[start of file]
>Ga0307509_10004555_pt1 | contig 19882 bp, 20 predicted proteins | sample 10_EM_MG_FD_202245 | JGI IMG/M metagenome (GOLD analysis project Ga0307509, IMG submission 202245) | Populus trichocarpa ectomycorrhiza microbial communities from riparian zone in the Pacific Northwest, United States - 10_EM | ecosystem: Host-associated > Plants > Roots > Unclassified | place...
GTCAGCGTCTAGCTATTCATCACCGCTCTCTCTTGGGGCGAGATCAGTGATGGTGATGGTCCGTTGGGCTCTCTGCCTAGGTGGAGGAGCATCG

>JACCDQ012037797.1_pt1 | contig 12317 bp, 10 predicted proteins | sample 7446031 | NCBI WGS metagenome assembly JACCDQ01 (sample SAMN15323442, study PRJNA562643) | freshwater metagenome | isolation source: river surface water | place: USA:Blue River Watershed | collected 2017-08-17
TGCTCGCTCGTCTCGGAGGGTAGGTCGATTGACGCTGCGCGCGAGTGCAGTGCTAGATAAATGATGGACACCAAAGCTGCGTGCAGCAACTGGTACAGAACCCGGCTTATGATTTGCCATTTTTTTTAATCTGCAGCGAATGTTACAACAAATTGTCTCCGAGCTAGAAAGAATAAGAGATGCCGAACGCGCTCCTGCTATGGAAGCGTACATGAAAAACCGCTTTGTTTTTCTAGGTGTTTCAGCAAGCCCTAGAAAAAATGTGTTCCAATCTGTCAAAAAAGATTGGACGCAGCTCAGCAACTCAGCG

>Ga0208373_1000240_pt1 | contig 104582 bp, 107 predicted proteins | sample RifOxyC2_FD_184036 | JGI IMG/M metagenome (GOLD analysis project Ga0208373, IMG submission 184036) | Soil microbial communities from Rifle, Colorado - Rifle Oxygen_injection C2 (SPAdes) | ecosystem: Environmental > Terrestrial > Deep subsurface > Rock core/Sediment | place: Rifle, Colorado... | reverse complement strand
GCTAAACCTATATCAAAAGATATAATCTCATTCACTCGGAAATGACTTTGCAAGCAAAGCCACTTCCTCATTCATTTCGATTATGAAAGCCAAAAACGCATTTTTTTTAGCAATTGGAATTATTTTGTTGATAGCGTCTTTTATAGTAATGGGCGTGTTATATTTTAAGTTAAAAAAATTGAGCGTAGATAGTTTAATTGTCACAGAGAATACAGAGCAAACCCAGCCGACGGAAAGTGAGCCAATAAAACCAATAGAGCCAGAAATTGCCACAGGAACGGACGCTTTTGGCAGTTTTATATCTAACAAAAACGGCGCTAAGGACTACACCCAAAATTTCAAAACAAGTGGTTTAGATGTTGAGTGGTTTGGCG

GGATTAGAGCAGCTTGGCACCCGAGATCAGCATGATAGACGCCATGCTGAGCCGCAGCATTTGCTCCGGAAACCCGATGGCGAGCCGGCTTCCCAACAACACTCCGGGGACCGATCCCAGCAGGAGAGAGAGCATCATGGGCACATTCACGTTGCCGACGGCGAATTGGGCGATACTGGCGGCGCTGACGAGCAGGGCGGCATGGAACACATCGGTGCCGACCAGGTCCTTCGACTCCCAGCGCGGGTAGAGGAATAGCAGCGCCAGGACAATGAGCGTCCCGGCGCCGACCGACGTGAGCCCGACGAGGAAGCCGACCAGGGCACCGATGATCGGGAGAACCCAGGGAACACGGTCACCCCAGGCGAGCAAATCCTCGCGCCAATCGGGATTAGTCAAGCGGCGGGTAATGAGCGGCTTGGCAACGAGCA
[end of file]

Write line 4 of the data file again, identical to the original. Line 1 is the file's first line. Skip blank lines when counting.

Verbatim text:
TGCTCGCTCGTCTCGGAGGGTAGGTCGATTGACGCTGCGCGCGAGTGCAGTGCTAGATAAATGATGGACACCAAAGCTGCGTGCAGCAACTGGTACAGAACCCGGCTTATGATTTGCCATTTTTTTTAATCTGCAGCGAATGTTACAACAAATTGTCTCCGAGCTAGAAAGAATAAGAGATGCCGAACGCGCTCCTGCTATGGAAGCGTACATGAAAAACCGCTTTGTTTTTCTAGGTGTTTCAGCAAGCCCTAGAAAAAATGTGTTCCAATCTGTCAAAAAAGATTGGACGCAGCTCAGCAACTCAGCG